WASHINGTON – Yugoslavia President Slobodan Milosevic continues his crackdown on the Serbian people while becoming an increasing threat to neighboring Montenegro, according to witnesses testifying before a Helsinki Commission hearing today. Witnesses testified of Milosevic’s repressive tactics just as news surfaced that a Serbian journalist was convicted and sentenced to seven years in prison for “espionage” after he wrote about Serbian atrocities in Kosovo.
“Slobodan Milosevic is an obstacle to the freedom and liberty so rightfully deserving of the Serbian people,” Helsinki Commission Chairman Rep. Christopher H. Smith (R-NJ) said. “This man continues destroying the lives of innocent citizens and the United States should consider ways to end his reign of terror.”
“At the start of a new century, Milosevic continues to squelch the rights of the people of Serbia, and I would note that this includes but is not limited to Serbs,” said Helsinki Commission Co-Chairman Senator Ben Nighthorse Campbell (R-CO). “As we approach the end of the year, the situation appears particularly perilous as Milosevic intensifies his crackdown at home and threatens to destabilize neighboring Montenegro.”
The Helsinki Commission hearing examined Milosevic’s recent efforts to perpetuate his power by forcing changes to the Yugoslav constitution and cracking down on opposition and independent forces in Serbia. The Milosevic regime is also threatening to usurp authority in Montenegro, with which Serbia comprises the Yugoslav Federation.
Human Rights Watch researcher Bogdan Ivanisevic testified that “human rights violations in Serbia have been on the rise since autumn 1998, when the threat of war with NATO hung over the country. The repression intensified during the NATO bombing of Yugoslavia, and has risen still after the war ended.” Ivanisevic cited two reasons for the escalation. Milosevic has responded to a “decisive decline in public support” by stepping up harassment of his critics, Ivanisevic said. “Second, since relations between the Federal Republic of Yugoslavia and Western countries have deteriorated in the wake of the NATO war, Yugoslav authorities are now indifferent to Western criticism, including criticism for human rights abuses.”
Stojan Cerovic, a journalist with the Serbian weekly Vreme (Time) currently at the U.S. Institute of Peace, focused more specifically on the plight of the media, noting that the authorities seek to limit the media by cutting off supplies, including newsprint, making it difficult to publish. He predicted that as elections, just announced for September 24, approach, more violence, more pressure and more bans on independent activity can be expected. Cerovic eluded to the likelihood that Milosevic may feel the need to retain his personal power or otherwise stand trial on charges war crimes and crimes against humanity in the International Criminal Tribunal for the former Yugoslavia in the Hague.
Branislav Canak, president of the independent trade union Nezavisnost (Independence), documented the violation of one human right after another — from freedom of speech and travel to the right to work and live in peace. He noted that civic initiatives at the local level have failed because Milosevic’s regime and its supporters threaten to close down restaurants or other public facilities where such initiatives are scheduled to take place.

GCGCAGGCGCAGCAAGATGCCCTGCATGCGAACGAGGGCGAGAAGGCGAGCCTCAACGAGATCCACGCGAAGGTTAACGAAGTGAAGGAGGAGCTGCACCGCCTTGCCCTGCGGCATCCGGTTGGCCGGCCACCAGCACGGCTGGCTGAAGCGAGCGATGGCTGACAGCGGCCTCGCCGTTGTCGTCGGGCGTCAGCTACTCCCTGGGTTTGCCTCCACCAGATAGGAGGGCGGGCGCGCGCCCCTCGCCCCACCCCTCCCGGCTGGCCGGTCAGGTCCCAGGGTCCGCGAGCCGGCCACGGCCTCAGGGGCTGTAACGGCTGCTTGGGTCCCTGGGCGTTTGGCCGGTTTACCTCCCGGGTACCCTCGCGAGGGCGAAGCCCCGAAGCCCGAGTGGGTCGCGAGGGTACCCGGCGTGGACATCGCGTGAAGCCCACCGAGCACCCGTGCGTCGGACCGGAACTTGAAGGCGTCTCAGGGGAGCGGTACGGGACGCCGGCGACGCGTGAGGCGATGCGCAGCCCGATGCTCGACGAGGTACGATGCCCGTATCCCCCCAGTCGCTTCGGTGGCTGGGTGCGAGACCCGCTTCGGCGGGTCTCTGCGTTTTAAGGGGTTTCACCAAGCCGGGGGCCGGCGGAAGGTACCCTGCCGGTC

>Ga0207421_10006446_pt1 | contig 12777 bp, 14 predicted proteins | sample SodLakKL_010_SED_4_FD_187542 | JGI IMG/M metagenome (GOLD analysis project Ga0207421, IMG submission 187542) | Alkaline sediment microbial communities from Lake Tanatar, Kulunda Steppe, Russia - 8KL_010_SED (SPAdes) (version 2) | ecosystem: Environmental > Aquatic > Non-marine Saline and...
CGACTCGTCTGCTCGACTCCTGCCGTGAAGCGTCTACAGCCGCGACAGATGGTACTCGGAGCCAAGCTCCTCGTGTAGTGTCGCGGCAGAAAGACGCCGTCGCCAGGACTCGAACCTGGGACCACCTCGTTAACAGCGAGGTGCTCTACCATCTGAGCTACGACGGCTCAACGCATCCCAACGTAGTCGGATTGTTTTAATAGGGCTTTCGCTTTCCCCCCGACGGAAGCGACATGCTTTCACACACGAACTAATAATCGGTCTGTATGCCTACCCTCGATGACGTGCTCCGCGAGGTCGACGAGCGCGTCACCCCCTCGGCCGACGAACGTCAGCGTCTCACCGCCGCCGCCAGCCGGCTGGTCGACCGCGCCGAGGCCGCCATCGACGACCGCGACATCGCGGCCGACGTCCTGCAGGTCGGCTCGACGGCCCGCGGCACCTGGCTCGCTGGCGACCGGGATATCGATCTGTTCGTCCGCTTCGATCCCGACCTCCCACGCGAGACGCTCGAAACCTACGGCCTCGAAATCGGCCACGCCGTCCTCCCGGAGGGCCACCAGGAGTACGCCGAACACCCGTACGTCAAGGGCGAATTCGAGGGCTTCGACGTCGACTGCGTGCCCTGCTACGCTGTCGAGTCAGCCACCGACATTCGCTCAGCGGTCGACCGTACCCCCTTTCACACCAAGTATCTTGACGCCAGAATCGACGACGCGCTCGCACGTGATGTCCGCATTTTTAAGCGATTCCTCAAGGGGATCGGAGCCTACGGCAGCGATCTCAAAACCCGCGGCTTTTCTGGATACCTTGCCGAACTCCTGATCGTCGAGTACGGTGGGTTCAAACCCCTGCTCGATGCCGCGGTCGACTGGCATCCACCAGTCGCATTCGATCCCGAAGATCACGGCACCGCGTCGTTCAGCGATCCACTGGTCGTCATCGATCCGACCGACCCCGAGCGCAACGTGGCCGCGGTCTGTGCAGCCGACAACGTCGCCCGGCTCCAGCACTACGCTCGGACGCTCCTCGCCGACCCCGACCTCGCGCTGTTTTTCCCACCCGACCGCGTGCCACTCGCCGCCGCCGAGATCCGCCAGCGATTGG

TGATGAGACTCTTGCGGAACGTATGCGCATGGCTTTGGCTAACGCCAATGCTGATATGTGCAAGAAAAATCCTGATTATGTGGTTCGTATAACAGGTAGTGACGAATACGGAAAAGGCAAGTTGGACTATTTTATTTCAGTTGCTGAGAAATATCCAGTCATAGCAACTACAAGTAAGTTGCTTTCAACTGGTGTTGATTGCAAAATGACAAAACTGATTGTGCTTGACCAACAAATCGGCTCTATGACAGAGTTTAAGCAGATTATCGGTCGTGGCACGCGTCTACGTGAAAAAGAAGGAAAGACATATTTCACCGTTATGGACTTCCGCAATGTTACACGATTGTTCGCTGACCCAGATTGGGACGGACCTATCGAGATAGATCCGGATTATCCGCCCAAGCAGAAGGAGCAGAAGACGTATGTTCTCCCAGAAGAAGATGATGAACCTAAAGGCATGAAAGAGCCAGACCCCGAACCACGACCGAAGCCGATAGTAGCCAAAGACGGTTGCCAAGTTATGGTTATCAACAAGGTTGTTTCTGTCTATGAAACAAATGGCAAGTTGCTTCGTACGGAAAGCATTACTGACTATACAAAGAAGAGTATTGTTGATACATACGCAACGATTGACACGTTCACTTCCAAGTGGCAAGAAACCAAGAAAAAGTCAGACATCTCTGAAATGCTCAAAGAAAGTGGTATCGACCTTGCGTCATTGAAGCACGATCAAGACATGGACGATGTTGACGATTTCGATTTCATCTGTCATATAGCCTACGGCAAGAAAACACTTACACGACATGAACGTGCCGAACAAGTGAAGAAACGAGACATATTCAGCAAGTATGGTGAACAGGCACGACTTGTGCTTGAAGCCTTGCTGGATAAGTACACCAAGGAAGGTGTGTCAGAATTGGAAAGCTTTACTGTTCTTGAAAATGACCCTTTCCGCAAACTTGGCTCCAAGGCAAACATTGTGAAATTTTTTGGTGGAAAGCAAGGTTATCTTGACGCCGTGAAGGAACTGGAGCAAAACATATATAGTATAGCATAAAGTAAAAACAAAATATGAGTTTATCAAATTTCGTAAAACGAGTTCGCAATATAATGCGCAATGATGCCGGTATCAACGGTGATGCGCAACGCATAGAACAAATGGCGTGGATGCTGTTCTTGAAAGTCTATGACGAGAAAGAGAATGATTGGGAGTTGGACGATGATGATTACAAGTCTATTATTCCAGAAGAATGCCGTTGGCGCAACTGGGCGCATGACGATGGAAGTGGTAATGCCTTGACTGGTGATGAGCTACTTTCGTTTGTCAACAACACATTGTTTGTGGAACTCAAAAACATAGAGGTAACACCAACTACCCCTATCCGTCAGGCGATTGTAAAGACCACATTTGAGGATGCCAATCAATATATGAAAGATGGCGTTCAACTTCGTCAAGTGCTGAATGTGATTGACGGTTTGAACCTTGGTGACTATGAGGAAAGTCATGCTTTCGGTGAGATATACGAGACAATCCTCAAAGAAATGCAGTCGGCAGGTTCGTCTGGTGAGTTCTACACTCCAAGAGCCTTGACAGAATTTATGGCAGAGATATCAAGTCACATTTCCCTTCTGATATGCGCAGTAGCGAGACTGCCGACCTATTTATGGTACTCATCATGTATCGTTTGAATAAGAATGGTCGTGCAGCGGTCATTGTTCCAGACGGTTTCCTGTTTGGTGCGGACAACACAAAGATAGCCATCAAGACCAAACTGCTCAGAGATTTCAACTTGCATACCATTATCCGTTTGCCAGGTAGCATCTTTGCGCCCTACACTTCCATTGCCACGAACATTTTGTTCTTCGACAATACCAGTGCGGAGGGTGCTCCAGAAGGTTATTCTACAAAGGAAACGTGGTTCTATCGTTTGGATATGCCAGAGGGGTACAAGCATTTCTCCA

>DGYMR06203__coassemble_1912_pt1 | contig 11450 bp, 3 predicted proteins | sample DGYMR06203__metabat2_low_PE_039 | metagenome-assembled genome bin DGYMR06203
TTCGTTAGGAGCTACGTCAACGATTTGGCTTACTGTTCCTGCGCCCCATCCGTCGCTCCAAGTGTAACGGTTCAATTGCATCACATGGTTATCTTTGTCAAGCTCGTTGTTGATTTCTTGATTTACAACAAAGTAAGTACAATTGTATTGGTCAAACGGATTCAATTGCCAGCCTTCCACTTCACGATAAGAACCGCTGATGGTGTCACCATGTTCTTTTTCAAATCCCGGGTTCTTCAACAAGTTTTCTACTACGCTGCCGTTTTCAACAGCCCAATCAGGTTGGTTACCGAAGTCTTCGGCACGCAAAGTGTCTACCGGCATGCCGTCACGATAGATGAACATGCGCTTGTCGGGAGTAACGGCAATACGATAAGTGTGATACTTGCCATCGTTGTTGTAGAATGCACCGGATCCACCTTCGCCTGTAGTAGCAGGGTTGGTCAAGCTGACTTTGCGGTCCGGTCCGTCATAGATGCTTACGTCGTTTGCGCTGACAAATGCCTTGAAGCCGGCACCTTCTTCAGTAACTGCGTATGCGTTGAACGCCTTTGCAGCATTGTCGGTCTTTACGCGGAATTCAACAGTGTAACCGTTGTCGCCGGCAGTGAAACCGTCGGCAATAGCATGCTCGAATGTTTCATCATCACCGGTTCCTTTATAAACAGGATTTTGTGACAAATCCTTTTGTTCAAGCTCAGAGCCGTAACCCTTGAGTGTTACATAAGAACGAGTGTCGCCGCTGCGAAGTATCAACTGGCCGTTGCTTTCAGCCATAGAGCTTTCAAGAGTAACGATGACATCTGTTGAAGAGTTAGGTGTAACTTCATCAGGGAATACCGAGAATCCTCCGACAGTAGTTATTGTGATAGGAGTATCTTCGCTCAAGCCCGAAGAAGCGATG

David Dasic, head of the Washington-based Montenegrin Trade Mission to the United States, acknowledged that the rift between Montenegro and Belgrade was real but that Montenegrin authorities want a democratic and prosperous Yugoslavia. As a result, a favorable but delicate balance is being pursued, but Belgrade has passed constitutional amendments detrimental to the federation rather than respond to Montenegrin proposals made one year ago. The witnesses reported that the opposition could win elections if they are truly united, but the inability to have any control over the election process encourages them to boycott. If they do boycott, however, they will lose control of the many city governments in which they achieved majorities in 1996.
Given the current situation, Montenegro sees no way it can participate in federal elections. Just as witnesses were testifying before the Helsinki Commission, reports were surfacing of two developments in Yugoslavia which could deeply impact human rights in the region – the conviction of a journalist and Milosevic’s announcement of Yugoslavia’s September 24 elections. Serbian journalist Miroslav Filipovic was sentenced by a Yugoslav military court to seven years in prison for “espionage” and “spreading false information,” according to one report. Filipovic was charged after reporting news about Serbian atrocities in Kosovo.
“Filipovic faces years of prison for exercising his right to freedom of expression,” Chairman Smith said. “The truth about what has happened in and to Serbia in the last 12 years is Milosevic’s worst enemy, and telling the truth has become very dangerous in Serbia as a result. This is a sad reality which Filipovic and the people of Serbia do not deserve.”
“I call for Miroslav Filipovic’s immediate and unconditional release, with all charges dropped, and for those in power in Belgrade to allow Serbia’s tradition of intellectual dialogue and debate to be restored, in the schools and at the universities, in the press and on the air,” Chairman Smith added.